Passengers face a ‘crisis’ on railroads as cancellations hit a new high

Passengers face a ‘crisis’ on railroads as cancellations hit a new high

Train reliability across the UK has reached its worst level on record in recent weeks, with Avanti West Coast canceling around one in five services.

An analysis of Office of Rail and Road (ORR) data by the PA news agency showed that the cancellation rate for all operators was 8.0% in the four weeks to January 7th.

That was double the previous four weeks and represents the worst reliability in records going back to April 2014.

Avanti West Coast’s most recent cancellation rate was 18.9%, which is one of the highest ever recorded for an operator.

The Department for Transport (DfT) responded to the figures by saying it was working with railway companies to ensure “new drivers are hired and trained quickly”, but Labor claimed the services were “in a crisis”.

Cancellation results reflect the percentage of services that were either fully or partially canceled, with partial cancellations counted as half full cancellations.

The impact on passengers is even worse, as the statistics do not include which connections were only removed from the timetable at 10 p.m. the previous night.

This controversial process, known as P-coding – which the ORR last week ordered operators to stop using if they cancel services because they don’t have enough staff or trains in the right places – happens before strike days.

However, a rail industry source noted that the latest reliability figures cover a period when operators were badly hit by an overtime ban imposed as part of industrial action, and said there are difficulties in restarting service the day after strikes .

Avanti West Coast operates trains on the West Coast Main Line between London Euston and Glasgow Central with branches to Birmingham, North Wales, Liverpool, Manchester and Edinburgh.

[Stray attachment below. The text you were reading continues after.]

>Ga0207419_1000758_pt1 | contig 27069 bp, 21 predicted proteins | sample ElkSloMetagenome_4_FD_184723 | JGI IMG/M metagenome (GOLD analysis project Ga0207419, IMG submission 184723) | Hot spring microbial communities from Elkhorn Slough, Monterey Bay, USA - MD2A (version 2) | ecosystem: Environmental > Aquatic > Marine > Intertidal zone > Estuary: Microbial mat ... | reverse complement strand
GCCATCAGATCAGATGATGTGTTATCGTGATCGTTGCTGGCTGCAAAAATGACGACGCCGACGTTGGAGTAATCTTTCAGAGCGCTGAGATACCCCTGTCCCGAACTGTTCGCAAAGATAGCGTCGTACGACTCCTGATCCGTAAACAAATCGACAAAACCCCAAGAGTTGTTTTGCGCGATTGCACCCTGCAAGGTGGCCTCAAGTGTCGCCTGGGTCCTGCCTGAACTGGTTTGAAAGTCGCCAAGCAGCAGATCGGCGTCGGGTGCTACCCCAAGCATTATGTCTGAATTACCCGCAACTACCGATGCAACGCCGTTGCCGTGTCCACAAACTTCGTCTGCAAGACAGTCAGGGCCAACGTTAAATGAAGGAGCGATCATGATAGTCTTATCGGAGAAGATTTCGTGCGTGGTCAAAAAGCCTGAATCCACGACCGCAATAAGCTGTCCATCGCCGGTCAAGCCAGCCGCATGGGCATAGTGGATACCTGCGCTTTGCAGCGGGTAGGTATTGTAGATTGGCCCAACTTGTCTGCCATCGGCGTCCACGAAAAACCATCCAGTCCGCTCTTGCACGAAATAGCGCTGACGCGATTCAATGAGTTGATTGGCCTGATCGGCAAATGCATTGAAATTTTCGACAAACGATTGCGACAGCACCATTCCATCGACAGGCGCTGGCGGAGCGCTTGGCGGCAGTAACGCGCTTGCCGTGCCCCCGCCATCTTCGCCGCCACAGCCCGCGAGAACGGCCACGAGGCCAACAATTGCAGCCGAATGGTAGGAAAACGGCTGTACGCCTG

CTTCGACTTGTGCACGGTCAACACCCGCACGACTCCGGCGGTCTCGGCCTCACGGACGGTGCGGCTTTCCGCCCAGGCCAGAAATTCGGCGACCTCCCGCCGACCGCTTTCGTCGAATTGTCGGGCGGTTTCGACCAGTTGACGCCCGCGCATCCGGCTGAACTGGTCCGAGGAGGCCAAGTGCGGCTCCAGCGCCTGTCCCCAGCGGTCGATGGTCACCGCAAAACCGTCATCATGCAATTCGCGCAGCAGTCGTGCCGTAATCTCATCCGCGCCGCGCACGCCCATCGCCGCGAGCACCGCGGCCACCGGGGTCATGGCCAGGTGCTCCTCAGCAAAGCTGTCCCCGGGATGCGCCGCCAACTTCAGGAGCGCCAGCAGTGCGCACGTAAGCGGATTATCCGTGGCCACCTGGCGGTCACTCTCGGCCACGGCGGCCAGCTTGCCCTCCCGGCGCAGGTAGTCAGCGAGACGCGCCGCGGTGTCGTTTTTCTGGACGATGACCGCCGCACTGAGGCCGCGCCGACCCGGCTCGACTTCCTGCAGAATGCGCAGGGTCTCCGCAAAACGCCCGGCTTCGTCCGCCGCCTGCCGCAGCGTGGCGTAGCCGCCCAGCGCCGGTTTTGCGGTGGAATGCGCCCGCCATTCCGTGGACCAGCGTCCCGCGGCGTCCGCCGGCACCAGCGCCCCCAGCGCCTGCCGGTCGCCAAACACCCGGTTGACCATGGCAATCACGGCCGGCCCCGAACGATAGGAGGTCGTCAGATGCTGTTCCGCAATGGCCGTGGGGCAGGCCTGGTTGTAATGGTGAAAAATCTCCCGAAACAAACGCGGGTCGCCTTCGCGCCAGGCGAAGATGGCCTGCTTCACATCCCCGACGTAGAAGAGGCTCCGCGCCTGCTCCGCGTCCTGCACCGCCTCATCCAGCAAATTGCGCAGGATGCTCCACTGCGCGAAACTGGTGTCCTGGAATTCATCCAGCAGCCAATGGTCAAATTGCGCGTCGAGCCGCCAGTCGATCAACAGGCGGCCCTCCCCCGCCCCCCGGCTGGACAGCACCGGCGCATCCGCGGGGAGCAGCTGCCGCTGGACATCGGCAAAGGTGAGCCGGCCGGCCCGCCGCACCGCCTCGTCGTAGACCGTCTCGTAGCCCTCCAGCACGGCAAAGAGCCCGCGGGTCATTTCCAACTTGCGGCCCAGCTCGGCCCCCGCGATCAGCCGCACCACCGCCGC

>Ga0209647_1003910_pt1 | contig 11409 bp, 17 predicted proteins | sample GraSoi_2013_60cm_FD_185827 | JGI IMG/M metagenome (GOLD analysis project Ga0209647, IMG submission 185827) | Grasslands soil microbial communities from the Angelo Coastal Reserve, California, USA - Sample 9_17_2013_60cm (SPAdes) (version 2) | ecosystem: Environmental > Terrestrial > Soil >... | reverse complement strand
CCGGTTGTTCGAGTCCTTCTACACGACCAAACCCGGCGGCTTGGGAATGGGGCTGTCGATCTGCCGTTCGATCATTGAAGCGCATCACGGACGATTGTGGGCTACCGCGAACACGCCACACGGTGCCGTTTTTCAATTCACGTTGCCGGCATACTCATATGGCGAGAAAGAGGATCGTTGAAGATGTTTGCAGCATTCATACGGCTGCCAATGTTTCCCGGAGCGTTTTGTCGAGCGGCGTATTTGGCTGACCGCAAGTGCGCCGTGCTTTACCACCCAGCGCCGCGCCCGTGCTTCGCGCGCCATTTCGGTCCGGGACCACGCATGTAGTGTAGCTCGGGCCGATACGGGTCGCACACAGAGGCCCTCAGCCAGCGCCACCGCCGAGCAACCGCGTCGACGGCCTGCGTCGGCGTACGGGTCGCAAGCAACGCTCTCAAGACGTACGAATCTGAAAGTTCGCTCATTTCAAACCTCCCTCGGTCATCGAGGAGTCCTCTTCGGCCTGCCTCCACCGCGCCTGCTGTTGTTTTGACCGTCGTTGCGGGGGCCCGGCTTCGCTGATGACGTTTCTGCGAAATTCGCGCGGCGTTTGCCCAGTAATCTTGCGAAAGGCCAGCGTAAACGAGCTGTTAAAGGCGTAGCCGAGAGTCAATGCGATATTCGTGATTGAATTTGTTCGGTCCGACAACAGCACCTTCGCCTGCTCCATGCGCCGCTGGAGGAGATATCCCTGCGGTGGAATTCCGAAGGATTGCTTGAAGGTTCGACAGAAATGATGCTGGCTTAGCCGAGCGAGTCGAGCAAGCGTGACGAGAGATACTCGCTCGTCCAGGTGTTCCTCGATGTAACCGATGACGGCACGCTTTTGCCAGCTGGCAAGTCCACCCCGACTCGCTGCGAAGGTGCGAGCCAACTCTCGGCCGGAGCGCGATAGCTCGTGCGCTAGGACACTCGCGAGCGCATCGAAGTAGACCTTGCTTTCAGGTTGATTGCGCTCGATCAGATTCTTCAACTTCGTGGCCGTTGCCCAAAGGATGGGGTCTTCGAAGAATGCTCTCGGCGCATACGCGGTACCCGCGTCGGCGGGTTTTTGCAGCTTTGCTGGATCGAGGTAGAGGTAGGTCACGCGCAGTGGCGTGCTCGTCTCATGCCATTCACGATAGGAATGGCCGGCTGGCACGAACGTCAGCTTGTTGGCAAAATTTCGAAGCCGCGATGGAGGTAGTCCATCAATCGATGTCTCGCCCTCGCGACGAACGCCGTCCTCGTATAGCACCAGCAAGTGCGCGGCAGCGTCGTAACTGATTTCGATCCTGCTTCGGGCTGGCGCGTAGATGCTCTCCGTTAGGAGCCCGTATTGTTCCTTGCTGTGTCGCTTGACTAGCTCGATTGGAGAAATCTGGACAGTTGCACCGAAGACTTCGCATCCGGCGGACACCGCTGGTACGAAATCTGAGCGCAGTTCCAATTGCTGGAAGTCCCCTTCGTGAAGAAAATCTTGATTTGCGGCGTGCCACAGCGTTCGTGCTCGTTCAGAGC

The operator – a joint venture between FirstGroup (70%) and Italian state-owned operator Trenitalia (30%) – was given until April 1 by the DfT to improve its services when it was awarded a short-term contract extension in October 2022 .

It slashed its schedule in August last year to reduce last-minute cancellations after a sharp drop in the number of drivers voluntarily working on rest days for extra pay amid industrial relations between Britain’s railways.

When a new timetable was introduced on December 11, there was a huge boost in scheduled services, but poor reliability followed.

Southeastern, whose services were acquired by DfT in October 2021, had its second-worst cancellation rate of 12.2% in the four weeks ended Jan. 7, which was the highest on record.

It was followed by Govia Thameslink Railway, consisting of Southern, Thameslink, Great Northern and Gatwick Express, and TransPennine Express, both achieving a score of 11.9%.

A DfT spokeswoman said: “We are working closely with train operators to ensure disruptions are kept to a minimum and long-term solutions are put in place, including the rapid hiring and training of new drivers.”

Louise Haigh, Labor Shadow Transport Secretary, said: “Thirteen years of Conservative failure have left the country with second-rate infrastructure and rail services in crisis.

“Ministers continue to pay millions in taxpayer-funded performance bonuses to failing operators.

“The conservative response to railroad chaos is more like the same failed status quo.

“The next Labor government will end this farce, put passengers back at the heart of our rail network and invest in the infrastructure fit for the century to come.”

A spokesman for Avanti West Coast said: “We know our customers are not getting the service they deserve and we are sorry.

“Our new timetable, launched in December, has significantly increased the number of connections we operate and customers are seeing the benefits of this, with more seats and more frequent connections.

“Performance is steadily improving and we’re running far more services than we did in the fall.”

A spokesman for Rail Delivery Group, which represents operators, said the coronavirus pandemic has had a long-term impact on services, reducing staff training in 2020 and 2021 and increasing absentee rates.

He continued: “Unfortunately, these absences often result in last-minute cancellations, but train operators across the industry have worked tirelessly to recruit and train new staff to improve resilience.

“Apparently, the current nationwide row between three railroad unions has also caused serious disruption to traffic both on strike days and on days on both sides of it.”

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